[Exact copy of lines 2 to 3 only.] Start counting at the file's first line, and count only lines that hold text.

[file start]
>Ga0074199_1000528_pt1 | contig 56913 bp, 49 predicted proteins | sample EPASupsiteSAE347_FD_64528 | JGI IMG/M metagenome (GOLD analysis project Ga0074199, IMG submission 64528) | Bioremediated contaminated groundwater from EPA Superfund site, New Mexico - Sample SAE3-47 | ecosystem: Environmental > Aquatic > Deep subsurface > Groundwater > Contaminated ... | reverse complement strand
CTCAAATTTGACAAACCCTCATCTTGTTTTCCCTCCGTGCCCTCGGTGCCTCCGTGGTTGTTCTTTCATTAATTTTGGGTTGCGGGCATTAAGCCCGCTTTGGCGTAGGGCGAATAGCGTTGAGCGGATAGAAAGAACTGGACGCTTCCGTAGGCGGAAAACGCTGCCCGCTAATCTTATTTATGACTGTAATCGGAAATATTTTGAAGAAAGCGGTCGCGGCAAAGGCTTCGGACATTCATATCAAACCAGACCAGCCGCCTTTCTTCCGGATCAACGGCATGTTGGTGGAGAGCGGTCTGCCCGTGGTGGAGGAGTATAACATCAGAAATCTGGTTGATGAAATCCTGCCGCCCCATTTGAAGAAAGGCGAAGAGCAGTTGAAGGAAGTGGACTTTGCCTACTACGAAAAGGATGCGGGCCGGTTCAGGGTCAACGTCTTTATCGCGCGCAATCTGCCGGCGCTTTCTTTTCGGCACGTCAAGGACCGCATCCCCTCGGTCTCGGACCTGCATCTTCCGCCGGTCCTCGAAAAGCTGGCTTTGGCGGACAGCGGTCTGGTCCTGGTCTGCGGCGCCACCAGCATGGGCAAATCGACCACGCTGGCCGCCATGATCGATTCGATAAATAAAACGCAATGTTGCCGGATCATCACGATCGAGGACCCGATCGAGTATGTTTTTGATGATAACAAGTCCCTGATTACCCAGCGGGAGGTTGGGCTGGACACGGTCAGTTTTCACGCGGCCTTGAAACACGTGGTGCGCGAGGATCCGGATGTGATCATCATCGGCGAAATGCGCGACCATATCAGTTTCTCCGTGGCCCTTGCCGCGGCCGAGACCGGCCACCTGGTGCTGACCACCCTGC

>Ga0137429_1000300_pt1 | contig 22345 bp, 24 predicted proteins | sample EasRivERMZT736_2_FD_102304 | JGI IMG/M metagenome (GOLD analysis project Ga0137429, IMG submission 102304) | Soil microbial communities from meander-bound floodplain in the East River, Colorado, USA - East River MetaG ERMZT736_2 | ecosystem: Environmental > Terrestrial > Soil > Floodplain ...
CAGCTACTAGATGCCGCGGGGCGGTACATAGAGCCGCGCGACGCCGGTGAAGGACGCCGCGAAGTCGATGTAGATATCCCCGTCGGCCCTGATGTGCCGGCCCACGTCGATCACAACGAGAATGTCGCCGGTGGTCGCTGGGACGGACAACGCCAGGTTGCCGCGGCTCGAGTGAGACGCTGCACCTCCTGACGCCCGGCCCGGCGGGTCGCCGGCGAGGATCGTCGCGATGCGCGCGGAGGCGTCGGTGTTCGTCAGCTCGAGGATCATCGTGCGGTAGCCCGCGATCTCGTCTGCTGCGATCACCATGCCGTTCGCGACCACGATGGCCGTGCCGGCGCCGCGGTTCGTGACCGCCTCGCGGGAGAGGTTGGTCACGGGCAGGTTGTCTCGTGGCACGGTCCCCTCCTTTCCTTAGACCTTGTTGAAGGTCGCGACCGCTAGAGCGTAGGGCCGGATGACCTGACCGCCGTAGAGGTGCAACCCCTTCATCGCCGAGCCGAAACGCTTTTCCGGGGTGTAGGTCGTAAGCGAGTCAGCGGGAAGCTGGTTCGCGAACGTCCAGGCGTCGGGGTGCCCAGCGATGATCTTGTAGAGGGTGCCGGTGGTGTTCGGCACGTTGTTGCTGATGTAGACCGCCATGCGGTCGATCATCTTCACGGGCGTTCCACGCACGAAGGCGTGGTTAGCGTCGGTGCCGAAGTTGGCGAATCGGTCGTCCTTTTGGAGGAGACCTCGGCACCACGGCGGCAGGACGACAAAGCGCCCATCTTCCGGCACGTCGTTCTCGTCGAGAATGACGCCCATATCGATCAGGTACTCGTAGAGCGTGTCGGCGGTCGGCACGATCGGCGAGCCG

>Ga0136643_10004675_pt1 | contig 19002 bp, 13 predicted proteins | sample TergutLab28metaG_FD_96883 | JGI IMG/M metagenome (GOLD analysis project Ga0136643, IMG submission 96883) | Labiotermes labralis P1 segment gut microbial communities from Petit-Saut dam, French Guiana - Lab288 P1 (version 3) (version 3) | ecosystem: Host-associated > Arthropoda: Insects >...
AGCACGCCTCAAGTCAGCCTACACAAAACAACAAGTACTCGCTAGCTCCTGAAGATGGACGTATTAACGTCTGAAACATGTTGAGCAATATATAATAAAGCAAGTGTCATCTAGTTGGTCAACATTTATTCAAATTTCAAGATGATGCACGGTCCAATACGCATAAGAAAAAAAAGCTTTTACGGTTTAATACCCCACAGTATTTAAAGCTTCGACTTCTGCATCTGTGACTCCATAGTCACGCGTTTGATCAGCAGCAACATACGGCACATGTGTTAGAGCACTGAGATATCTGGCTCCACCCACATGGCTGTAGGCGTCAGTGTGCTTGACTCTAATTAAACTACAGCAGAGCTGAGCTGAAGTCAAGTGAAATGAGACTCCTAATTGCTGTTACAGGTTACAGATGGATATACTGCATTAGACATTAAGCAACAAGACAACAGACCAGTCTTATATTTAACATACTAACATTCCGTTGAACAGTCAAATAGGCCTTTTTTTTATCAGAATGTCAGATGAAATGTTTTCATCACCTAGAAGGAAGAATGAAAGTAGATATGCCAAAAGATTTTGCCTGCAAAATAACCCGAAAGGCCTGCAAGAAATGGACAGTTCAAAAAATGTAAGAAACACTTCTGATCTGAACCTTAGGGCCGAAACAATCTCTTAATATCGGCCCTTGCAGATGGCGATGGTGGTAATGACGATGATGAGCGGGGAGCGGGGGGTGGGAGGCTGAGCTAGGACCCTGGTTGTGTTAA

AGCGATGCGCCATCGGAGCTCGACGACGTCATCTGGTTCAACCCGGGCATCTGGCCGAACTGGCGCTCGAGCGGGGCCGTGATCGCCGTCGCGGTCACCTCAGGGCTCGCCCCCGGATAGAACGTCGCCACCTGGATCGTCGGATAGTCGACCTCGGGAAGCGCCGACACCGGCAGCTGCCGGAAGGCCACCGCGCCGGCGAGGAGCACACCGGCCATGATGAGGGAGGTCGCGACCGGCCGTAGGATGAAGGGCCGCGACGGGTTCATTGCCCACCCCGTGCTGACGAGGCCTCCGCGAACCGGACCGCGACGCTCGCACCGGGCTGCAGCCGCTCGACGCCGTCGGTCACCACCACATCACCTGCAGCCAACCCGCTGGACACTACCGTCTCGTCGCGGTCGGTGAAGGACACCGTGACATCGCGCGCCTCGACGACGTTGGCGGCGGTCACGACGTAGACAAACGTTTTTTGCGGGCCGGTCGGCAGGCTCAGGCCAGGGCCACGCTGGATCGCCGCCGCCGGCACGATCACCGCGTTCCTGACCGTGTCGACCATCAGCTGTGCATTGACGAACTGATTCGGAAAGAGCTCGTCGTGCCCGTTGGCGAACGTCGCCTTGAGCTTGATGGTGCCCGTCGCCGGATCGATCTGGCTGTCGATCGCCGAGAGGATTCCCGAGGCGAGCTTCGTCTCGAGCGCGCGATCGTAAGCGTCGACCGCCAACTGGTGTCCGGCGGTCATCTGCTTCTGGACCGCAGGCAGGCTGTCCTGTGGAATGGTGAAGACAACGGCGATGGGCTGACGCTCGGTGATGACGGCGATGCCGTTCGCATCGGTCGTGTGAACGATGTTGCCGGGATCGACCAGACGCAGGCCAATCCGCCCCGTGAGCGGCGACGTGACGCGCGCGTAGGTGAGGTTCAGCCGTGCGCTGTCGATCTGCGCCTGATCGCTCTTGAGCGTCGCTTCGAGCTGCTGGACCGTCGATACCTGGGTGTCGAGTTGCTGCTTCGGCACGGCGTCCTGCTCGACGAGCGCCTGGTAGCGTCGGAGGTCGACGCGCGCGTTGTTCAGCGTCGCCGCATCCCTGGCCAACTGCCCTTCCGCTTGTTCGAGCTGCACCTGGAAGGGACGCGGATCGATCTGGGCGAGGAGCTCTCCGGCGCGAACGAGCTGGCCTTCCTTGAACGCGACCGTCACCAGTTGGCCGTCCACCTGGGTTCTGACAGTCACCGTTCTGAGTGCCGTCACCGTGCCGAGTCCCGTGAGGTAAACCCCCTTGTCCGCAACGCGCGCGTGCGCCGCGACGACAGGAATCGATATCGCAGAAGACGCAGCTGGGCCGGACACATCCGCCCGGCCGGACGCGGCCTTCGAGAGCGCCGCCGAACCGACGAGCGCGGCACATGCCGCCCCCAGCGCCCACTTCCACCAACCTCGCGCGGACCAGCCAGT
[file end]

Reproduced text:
CTCAAATTTGACAAACCCTCATCTTGTTTTCCCTCCGTGCCCTCGGTGCCTCCGTGGTTGTTCTTTCATTAATTTTGGGTTGCGGGCATTAAGCCCGCTTTGGCGTAGGGCGAATAGCGTTGAGCGGATAGAAAGAACTGGACGCTTCCGTAGGCGGAAAACGCTGCCCGCTAATCTTATTTATGACTGTAATCGGAAATATTTTGAAGAAAGCGGTCGCGGCAAAGGCTTCGGACATTCATATCAAACCAGACCAGCCGCCTTTCTTCCGGATCAACGGCATGTTGGTGGAGAGCGGTCTGCCCGTGGTGGAGGAGTATAACATCAGAAATCTGGTTGATGAAATCCTGCCGCCCCATTTGAAGAAAGGCGAAGAGCAGTTGAAGGAAGTGGACTTTGCCTACTACGAAAAGGATGCGGGCCGGTTCAGGGTCAACGTCTTTATCGCGCGCAATCTGCCGGCGCTTTCTTTTCGGCACGTCAAGGACCGCATCCCCTCGGTCTCGGACCTGCATCTTCCGCCGGTCCTCGAAAAGCTGGCTTTGGCGGACAGCGGTCTGGTCCTGGTCTGCGGCGCCACCAGCATGGGCAAATCGACCACGCTGGCCGCCATGATCGATTCGATAAATAAAACGCAATGTTGCCGGATCATCACGATCGAGGACCCGATCGAGTATGTTTTTGATGATAACAAGTCCCTGATTACCCAGCGGGAGGTTGGGCTGGACACGGTCAGTTTTCACGCGGCCTTGAAACACGTGGTGCGCGAGGATCCGGATGTGATCATCATCGGCGAAATGCGCGACCATATCAGTTTCTCCGTGGCCCTTGCCGCGGCCGAGACCGGCCACCTGGTGCTGACCACCCTGC

>Ga0137429_1000300_pt1 | contig 22345 bp, 24 predicted proteins | sample EasRivERMZT736_2_FD_102304 | JGI IMG/M metagenome (GOLD analysis project Ga0137429, IMG submission 102304) | Soil microbial communities from meander-bound floodplain in the East River, Colorado, USA - East River MetaG ERMZT736_2 | ecosystem: Environmental > Terrestrial > Soil > Floodplain ...